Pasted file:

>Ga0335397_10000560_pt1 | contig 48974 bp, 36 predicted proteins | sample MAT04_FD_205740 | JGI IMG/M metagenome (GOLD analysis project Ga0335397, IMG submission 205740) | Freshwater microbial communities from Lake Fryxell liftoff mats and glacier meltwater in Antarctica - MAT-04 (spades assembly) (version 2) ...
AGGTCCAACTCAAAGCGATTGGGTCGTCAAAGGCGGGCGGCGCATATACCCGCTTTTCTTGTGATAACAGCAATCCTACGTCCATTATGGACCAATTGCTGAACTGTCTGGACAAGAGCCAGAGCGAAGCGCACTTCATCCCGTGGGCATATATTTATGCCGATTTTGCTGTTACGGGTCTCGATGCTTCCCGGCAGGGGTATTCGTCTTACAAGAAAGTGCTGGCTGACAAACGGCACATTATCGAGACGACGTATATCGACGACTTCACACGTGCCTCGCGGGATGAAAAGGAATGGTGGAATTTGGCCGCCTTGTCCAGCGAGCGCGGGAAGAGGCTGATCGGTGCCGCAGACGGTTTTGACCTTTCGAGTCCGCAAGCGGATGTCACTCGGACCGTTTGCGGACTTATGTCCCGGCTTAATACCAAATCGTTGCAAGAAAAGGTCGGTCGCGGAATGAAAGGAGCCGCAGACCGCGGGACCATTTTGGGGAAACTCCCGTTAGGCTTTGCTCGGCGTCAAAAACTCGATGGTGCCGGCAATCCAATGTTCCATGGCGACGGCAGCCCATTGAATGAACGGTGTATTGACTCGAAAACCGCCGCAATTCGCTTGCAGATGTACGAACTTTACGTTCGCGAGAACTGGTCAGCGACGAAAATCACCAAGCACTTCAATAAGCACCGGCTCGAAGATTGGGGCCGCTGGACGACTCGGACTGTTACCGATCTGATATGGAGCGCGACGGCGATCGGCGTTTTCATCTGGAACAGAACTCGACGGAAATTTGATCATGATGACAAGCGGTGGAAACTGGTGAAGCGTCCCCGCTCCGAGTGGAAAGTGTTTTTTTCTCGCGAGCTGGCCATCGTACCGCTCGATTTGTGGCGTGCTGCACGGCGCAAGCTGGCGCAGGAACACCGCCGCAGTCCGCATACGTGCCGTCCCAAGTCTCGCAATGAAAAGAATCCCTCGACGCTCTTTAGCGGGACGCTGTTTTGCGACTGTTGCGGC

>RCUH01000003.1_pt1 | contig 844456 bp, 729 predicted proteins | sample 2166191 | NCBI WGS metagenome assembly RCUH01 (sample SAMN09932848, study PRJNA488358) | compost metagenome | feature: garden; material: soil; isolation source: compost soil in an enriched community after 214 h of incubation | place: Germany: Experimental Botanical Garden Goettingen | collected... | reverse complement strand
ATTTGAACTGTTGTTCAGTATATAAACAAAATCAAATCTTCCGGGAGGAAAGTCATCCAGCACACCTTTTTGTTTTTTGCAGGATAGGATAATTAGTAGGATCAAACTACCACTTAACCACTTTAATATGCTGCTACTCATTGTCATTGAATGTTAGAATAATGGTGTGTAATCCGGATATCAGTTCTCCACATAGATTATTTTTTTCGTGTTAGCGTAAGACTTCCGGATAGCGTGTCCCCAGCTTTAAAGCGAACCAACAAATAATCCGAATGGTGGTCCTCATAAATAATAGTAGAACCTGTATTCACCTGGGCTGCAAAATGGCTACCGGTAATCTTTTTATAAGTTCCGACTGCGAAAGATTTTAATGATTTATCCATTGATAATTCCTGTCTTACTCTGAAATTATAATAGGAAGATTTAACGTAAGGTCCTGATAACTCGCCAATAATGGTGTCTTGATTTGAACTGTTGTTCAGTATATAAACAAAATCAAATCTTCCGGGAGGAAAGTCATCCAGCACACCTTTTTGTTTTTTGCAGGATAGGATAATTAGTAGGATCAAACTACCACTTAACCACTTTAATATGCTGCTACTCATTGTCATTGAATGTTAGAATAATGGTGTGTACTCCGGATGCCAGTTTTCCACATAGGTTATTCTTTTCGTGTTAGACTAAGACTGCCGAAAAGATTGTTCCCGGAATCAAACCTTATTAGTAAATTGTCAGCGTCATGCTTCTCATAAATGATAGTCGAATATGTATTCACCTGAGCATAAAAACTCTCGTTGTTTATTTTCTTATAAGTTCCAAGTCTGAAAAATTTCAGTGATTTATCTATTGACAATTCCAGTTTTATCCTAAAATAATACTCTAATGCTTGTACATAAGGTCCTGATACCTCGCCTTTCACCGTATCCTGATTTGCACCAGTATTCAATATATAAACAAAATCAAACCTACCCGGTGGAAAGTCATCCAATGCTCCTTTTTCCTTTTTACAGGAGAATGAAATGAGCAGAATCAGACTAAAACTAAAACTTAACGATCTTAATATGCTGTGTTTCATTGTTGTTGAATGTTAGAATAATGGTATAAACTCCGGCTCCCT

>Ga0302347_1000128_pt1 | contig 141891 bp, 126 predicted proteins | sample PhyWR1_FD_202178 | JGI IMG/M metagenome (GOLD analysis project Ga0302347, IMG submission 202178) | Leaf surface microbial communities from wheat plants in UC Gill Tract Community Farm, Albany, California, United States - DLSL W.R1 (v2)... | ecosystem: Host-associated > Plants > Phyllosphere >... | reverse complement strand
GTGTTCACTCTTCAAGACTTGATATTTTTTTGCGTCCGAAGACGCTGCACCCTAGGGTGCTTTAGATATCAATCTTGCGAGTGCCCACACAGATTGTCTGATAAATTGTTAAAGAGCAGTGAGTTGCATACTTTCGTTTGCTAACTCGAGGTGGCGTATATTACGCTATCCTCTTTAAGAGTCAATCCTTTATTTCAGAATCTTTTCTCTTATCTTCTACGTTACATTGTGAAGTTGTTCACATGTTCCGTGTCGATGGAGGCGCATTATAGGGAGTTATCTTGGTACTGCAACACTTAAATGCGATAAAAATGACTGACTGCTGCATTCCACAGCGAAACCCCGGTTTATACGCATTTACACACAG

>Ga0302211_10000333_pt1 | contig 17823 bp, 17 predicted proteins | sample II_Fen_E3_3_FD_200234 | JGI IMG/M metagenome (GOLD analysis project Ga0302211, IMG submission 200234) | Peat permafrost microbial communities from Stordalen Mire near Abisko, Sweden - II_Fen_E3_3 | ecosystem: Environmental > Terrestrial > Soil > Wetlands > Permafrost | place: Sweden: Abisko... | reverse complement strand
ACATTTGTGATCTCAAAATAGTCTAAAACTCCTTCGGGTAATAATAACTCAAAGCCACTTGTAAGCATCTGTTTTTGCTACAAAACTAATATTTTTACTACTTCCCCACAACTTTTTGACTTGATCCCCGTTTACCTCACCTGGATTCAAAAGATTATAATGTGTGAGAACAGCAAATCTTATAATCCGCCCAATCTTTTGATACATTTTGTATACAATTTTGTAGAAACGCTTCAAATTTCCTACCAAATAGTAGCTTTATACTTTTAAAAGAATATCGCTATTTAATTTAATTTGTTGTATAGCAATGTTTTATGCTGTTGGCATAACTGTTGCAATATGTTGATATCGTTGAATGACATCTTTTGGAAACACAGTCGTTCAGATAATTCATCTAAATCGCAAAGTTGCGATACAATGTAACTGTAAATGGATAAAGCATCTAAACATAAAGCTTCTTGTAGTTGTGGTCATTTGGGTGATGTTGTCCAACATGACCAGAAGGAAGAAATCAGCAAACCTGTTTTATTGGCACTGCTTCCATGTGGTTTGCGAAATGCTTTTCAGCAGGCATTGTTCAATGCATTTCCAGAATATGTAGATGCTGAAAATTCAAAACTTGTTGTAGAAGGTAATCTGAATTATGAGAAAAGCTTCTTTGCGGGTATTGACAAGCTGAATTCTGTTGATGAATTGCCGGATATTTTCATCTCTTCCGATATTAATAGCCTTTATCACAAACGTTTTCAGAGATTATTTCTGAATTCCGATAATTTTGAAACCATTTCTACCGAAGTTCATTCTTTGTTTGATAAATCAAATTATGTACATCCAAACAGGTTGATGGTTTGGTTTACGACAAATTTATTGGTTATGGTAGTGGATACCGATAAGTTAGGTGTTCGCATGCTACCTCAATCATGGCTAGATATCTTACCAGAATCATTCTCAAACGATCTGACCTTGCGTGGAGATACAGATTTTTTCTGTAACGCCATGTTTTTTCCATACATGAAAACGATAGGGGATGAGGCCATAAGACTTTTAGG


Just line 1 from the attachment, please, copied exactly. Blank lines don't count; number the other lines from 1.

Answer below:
>Ga0335397_10000560_pt1 | contig 48974 bp, 36 predicted proteins | sample MAT04_FD_205740 | JGI IMG/M metagenome (GOLD analysis project Ga0335397, IMG submission 205740) | Freshwater microbial communities from Lake Fryxell liftoff mats and glacier meltwater in Antarctica - MAT-04 (spades assembly) (version 2) ...